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Is it better to buy or rent a home?

Is it better to buy or rent a home?

Calvin Kramer
February 26, 201 I moved into the cheapest suburban rental I could find closest to work. Includes all utilities and is $275/month more than just the property taxes alone on the house I sold and moved out of. Renting was cheaper and I bank the interest payments that would have gone to the bank. Renting can be cheaper if you want it to be. Since renting and now owning are subsidized by government their is no telling anymore which is cheaper. Higher square footage situation is where you see a closer comparison though.

Clancy Bodmore
February 26, 201 As a special case, I think as you get into the golden years selling your home & renting makes more sense, for a lot of the reasons the article mentions. Home repairs can be a HUGE drain on a fixed income ($8k every 5 years to paint the house!! New roof $15k; new furnace $8k); the stairs that one bounded up at age 40 can seem like Mt Everest at age 70; being able to periodically relocate to geographic areas of interest can save big on vacation travel costs; RE taxes, HO insurance are also a big financial drain; gardening loses its splendor when you have to get down on your knees and can`t get up. Plus, a good part of the money realized from the sale of a primary residence is tax-free, so you can have a nice nest-egg to draw on to pay for the rent and other expenses, maybe a little travel (and if you are in your 70s the capital will probably outlast you). So - in your 20s or 30s? Then buy a home. You can rent later when there are more advantages.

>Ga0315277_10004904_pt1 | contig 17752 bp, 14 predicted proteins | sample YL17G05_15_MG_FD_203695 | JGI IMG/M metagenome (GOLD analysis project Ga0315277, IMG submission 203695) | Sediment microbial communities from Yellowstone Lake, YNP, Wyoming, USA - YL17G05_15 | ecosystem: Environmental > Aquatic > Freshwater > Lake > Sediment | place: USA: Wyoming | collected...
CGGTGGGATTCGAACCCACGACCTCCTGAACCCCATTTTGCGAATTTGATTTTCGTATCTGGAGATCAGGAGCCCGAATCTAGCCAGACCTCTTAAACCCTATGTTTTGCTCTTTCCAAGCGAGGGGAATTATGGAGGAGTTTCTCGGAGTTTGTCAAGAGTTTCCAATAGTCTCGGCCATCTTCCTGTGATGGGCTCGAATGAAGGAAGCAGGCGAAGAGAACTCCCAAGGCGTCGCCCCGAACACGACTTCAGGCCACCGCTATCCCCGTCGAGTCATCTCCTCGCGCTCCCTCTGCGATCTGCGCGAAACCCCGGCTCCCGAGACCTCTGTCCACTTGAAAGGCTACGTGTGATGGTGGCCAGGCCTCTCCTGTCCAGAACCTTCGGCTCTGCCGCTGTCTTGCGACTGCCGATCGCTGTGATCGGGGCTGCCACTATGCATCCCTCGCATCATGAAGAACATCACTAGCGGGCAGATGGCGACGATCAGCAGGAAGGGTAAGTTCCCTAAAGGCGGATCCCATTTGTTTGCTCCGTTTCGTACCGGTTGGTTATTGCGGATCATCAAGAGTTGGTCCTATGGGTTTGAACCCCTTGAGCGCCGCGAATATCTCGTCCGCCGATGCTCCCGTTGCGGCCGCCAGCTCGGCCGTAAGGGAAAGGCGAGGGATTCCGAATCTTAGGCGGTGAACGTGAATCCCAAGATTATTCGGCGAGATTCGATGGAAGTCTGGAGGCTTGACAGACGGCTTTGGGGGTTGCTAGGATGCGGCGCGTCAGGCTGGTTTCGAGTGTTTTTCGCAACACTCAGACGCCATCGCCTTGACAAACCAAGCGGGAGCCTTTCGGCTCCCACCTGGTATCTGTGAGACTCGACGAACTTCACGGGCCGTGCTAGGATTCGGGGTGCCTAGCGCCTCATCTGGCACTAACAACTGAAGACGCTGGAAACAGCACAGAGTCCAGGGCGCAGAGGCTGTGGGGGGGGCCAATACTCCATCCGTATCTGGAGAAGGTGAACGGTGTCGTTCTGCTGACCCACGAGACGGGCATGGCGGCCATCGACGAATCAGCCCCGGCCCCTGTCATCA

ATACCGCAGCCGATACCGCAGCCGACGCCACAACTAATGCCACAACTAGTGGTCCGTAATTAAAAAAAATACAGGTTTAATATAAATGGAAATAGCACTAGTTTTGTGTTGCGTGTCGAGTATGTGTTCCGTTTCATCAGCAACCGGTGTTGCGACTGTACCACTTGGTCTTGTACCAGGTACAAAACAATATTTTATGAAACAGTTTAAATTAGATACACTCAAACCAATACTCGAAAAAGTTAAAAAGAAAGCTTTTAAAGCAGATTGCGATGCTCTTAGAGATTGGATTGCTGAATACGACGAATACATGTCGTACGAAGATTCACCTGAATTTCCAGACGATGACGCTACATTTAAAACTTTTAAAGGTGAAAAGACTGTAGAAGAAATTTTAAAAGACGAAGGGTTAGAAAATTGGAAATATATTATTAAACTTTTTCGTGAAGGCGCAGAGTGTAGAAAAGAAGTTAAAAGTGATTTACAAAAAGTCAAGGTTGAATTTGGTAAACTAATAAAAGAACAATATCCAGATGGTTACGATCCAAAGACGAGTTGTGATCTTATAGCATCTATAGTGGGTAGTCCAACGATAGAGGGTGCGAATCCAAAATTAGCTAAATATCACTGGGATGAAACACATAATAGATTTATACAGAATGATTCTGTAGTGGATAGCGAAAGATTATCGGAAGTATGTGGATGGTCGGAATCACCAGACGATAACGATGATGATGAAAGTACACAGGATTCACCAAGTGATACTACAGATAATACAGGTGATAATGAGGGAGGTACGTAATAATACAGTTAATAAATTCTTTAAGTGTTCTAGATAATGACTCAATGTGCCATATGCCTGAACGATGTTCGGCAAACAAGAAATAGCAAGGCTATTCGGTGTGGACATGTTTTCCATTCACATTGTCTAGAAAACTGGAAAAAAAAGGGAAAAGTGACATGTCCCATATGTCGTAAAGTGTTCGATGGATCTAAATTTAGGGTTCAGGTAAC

1Joe Ciletti
Tyler Cheswick
February 26, 201 I owned in 2000 and sold in 2005 - I have been thinking about it but it doesn`t yet feel right. Call it a hunch - I will wait 18-24 months before making any decisions.

Harry Bush
February 26, 201 You never actually own your home -- even if you paid off that mortgage. Anyone who doubts this should skip out on paying property taxes the next time around so they can learn who REALLY owns that house.

2R PATELBob Frank
Phil Poeschl
February 26, 201 The comments here are laughable. First off, there is no right answer nationwide. Real estate is local in costs, etc. Secondly, the comments that renting is cheaper than owning are not realistic, st least long term. If renting were cheaper, no one would continue being a landlord as it would be a poor investment for the landlord. The market would correct and landlords would dump their properties. This is efficient market theory. Can their be short term anomalies? Of course but long term the landlord needs to one, cover his costs and two, make a profit from his investment. So given two exact properties, of course renting will cost more. Simple economics. And if you don`t believe me, talk to my multi-millionaire friend who retired at age 50 and all he does for income are his rental properties. I figure he profits more than 60k a year just on his rentals.

Geno Bronzi